It's tricky to taste the chicken for the crumb (according to the pack, 18 per cent of the product), but there's a hint of garlic and a wallop of comfort from this patty's crunchy exterior.
SL: The chicken layer is pretty thin, but the outside is almost buttery.
DW: Almost anything tastes good if you crumb it and fry it.
4. Gardein Ultimate Beefless Burger
A no-fuss patty that would work well in a fast food-style burger, it has a certain nostalgic taste, perfectly round shape and ample seasoning.
SM: It's got that slutty cheeseburger vibe. It would work really well as a dirty cheeseburger.
AW: I love it. It reminds me of something from the original family of vegan burgers.
5. Eaty Gourmet Beef Burgers
Another Australian product worth supporting, this newer range might not taste as much like meat as others, but it hit a home run in the charred outer-edge department.
TW: That's browned up nicely on the outside. It's got a crispy edge.
DW: If you had the texture of this one on the outside of the Beyond Burger, you'd have a much better product.
Strangely, eating this patty reminded the panel of sausage meat. While that might not be a good thing for a burger, it makes it versatile (crumble for bolognese, slice into curries, etc). In a word: inoffensive.
SM: As a burger, it's quite bad. But it would make a decent sausage.
DW: That's sausage mince, in a burger.
7. Unreal Co.'s Beefy Italian Burger
Available in Woolies, these patties score top marks for their homemade appearance and pink tinge from beetroot. The rough texture is a plus, with lots of onion and perhaps a few too many herbs and spices (cinnamon, really?).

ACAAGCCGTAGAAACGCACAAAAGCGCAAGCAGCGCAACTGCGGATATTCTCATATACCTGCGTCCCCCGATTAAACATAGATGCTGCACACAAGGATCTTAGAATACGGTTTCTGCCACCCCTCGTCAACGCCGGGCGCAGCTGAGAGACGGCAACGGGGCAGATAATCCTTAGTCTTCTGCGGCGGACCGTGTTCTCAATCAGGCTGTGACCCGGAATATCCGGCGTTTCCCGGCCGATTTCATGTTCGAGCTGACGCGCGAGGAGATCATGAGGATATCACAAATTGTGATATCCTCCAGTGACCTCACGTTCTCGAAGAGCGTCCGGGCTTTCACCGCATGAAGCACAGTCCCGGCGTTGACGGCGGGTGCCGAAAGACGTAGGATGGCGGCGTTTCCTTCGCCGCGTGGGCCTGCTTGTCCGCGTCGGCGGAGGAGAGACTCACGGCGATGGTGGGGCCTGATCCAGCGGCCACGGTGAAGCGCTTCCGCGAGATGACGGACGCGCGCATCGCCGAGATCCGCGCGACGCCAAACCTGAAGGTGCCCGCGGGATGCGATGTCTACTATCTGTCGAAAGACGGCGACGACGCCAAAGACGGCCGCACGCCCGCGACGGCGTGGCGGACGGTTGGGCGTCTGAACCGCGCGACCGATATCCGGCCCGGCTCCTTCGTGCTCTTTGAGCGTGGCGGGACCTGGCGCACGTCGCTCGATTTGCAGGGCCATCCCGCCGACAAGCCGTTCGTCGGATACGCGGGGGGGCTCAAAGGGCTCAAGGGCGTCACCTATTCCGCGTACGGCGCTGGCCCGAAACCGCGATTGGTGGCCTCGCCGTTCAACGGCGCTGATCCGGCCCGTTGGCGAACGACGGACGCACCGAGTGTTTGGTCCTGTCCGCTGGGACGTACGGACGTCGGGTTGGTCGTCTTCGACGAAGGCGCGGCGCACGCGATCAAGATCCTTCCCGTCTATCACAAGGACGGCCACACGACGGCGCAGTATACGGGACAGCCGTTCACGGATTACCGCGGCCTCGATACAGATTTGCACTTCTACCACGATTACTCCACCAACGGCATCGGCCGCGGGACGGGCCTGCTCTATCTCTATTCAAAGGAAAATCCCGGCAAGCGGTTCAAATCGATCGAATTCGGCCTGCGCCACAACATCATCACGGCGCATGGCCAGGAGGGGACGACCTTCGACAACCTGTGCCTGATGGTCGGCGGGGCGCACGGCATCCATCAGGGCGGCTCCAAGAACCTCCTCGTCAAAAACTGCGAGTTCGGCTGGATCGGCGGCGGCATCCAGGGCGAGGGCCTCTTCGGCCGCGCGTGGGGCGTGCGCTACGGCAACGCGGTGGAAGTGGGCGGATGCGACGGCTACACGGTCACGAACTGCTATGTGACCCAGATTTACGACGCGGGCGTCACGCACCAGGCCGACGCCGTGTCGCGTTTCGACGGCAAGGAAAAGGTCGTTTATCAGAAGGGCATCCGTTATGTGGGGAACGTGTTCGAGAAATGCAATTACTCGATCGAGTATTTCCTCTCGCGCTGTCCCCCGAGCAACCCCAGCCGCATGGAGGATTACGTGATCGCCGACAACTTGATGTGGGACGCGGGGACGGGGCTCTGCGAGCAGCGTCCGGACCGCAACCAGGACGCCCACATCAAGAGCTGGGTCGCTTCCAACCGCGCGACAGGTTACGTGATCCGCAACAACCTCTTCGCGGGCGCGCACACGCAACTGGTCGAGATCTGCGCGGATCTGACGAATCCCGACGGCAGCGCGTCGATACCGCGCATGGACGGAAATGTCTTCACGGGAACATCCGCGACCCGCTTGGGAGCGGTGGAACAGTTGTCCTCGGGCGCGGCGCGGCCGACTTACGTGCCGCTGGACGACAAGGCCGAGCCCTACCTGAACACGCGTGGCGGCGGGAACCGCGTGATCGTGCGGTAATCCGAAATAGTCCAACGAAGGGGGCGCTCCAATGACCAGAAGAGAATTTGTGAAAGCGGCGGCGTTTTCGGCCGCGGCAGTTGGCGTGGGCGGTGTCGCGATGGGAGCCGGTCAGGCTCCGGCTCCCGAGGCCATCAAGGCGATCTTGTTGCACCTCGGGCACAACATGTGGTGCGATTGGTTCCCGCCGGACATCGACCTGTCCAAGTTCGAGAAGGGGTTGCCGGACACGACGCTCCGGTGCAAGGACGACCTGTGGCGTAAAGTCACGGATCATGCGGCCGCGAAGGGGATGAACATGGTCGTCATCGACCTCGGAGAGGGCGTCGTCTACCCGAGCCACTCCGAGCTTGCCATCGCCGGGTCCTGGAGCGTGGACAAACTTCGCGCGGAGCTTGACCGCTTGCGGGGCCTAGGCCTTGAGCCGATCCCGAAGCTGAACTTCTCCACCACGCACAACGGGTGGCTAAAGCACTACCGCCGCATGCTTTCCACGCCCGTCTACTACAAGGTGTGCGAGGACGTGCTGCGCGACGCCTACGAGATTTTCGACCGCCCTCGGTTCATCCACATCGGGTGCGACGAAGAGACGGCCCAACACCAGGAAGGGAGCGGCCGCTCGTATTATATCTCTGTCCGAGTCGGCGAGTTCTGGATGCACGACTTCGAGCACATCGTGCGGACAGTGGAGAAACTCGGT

SL: I'm a little terrified of that pinkish colour, but it looks great otherwise. Shame it's got that weird sourness.
DW: It almost tastes like Spray 'n' Wipe.
1. 2 Broke Guys Vegami: Spicy Smoked Vegan Pepperoni
There's something to be said for small-batch, handmade mock meat. This hefty pepp is sturdy, retains moisture, has a great kick and crisps up wonderfully around the edges.
TW: It's nice and spicy. It has good texture and holds together really well.
AW: I like the crispy edges. How good would that be on pizza?
2. Beyond Hot Italian Sausage
The panel was impressed by the sturdy, algae casing that set this sausage apart. It has a rustic, butcher-shop appearance, plenty of flavour and lots of sizzle.
DW: It's a bit soft, but pretty juicy.
AW: We sell these in the shop and people love them.
3. Linda McCartney Red Onion & Rosemary Vegetarian Sausages
Confusingly named, these sausages are actually vegan. They're well seasoned, brown nicely and contain 19 per cent onion, which explains the pleasant texture and aroma.
SM: It's absolutely packed with onion. You can see the raw grated onion and it smells like onion.
TW: These definitely have the best texture; they're the most similar to a real sausage.
4. Field Roast Mexican Chipotle Sausage
This brand immediately scores points for appearance, packaged like link sausages and indistinguishable from the real thing. They're tinged red from peppers and have a warming spice hit.
TW: Of the three [Mexican Chipotle, Italian, Smoked Apple and Sage], this is the best because of the spices.